Around 3 p.m. a coworker of Piper Streyle’s, Patty Sinclair, called the house, worried because it wasn’t like Piper Streyle not to show up to work without calling. Instead, 3-year-old Shaina Streyle answered the phone.
Sinclair asked the little girl, "Is your mom home?"
"No," Shaina said softly. The little girl informed Patty Sinclair that she and her brother were alone in the house. Sinclair asked where her parents were, to which Shaina replied, "They’re probably killed.”
The little girl hung up the phone.
Sinclair redialed the number in shock after directing a coworker to dial 911, where she kept the toddler on the phone until deputies arrived. This time, Shaina, "was in near-hysterics," Sinclair recalled during her testimony later on.
“I don’t want my mommy to die!” The toddler sobbed into the phone. “I don’t want my daddy to die!"
When police arrived, the house was a mess, with obvious signs of struggle. The sheriff found the children, alone and unharmed, in the back bedroom; Streyle’s purse had been emptied on the floor. Nathan was silent and Shaina sobbed relentlessly.
Eventually, police started to extract the events from the little girl. Shaina told the sheriff that she didn't know where her mother was, but that her father was at work. She said that “a mean man” had come into their house. He drove a black vehicle with black wheels. He yelled a lot and shot a gun. She then recounted that her mother told them to run and hide. The “mean man” had taken her brother’s blue tent, an early birthday present from the day before.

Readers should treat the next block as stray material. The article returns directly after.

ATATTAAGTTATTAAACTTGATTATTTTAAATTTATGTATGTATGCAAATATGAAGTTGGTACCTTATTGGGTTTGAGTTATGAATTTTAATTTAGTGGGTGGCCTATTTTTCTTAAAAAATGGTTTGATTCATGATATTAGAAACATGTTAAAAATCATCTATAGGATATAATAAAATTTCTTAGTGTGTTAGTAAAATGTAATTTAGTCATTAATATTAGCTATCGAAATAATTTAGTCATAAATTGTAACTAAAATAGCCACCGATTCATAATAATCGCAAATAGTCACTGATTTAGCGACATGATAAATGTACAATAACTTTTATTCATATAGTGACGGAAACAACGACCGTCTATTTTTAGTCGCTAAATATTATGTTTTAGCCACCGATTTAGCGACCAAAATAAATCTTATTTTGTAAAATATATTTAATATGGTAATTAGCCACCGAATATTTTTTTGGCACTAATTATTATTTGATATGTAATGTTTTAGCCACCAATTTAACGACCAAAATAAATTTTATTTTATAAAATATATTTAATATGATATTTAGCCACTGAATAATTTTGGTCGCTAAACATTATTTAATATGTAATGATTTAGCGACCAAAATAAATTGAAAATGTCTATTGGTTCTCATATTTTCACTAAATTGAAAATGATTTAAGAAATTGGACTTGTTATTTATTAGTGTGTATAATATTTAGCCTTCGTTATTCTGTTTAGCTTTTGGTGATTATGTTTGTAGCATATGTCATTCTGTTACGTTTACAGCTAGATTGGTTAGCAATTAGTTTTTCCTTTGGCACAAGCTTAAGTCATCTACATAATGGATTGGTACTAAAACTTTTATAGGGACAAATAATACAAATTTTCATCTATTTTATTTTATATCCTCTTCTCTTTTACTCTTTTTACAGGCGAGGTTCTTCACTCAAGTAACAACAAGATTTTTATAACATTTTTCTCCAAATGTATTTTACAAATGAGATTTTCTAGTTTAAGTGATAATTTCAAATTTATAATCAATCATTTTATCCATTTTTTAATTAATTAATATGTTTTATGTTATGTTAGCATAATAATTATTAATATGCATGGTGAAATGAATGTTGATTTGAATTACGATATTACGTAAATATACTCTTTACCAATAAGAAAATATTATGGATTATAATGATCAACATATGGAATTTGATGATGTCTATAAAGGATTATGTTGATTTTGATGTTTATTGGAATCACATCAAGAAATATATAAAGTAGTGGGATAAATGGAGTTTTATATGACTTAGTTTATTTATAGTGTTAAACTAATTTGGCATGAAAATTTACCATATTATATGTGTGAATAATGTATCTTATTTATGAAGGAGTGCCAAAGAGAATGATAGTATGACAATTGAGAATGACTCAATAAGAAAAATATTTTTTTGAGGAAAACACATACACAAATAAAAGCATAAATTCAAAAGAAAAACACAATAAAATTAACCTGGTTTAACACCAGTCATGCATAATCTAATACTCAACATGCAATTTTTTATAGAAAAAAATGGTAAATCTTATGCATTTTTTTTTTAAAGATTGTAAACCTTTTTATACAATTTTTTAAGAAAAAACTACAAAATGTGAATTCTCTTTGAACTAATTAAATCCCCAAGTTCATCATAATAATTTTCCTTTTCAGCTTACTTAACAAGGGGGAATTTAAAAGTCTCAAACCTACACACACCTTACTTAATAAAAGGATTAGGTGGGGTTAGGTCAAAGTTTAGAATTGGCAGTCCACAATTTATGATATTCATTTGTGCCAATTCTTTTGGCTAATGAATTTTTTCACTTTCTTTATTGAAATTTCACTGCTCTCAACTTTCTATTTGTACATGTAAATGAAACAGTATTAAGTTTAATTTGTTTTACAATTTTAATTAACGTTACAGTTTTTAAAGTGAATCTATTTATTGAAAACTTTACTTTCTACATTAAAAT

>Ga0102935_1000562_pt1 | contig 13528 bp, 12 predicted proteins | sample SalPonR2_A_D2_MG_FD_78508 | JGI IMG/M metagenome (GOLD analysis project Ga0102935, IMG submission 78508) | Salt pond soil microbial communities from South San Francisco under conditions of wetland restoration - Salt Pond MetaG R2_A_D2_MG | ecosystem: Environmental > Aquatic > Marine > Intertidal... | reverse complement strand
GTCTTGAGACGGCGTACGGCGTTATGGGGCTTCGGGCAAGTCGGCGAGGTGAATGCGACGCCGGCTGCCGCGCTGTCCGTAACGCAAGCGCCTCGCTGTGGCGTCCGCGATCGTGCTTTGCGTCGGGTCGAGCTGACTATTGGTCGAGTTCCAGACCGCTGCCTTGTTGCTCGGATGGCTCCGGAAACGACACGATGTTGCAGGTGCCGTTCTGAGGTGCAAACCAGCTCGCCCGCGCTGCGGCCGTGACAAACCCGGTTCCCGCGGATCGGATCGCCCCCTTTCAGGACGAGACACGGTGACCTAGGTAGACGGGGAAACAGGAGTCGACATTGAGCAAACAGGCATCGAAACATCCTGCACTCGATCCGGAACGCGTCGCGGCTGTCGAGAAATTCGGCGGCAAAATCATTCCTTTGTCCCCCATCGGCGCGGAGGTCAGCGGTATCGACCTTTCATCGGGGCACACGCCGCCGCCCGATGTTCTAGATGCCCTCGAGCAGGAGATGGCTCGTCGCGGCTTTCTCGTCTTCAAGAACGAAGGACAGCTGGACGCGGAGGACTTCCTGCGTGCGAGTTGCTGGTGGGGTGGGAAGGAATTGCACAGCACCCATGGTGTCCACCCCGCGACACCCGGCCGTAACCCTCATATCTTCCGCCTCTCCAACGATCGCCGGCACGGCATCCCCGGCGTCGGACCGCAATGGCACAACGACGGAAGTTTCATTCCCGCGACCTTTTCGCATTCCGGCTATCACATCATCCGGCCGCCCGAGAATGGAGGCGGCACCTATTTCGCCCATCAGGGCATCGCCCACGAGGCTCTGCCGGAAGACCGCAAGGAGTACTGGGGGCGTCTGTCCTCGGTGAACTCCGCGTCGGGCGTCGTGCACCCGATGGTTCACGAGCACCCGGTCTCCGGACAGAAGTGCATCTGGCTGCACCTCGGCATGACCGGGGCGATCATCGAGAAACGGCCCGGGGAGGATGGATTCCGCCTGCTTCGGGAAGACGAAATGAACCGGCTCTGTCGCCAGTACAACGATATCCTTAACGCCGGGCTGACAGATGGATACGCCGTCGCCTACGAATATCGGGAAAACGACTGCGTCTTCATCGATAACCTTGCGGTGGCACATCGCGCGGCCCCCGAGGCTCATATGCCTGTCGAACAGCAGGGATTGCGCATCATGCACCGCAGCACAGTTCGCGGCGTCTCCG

Shaina was insistent that her mother was going to die. “She’s not coming back,” she told her father upon his arrival to the family home.
After bringing in South Dakota Division of Criminal Investigation agents, the investigation quickly picked up clues on Piper’s disappearance. Neighbors recalled seeing a flat black utility truck in the area, and another couple who also lived in the area saw “a nervous young man in jeans and a baseball cap” walking from the house to the blue Ford Bronco in the drive.
Vance remembered something late that night. The description of the vehicle matched one he’d seen three days prior except for the color, as did the description of the man, who had stopped to inquire about the Streyle’s Bible camp for his own kids at about 7:30 that morning.
Vance Streyle called police back to give them a proper description of the man: white, in his mid-twenties, chubby and balding.
Vance remembered his handshake was limp, and that the man had almost seemed surprised to see him there. He seemed like he didn’t know what to say at first, but eventually mumbled out a few questions about the family’s Bible camp. He called himself Rob Anderson and even left his number to be put down on their wait-list for the following year's Bible camp.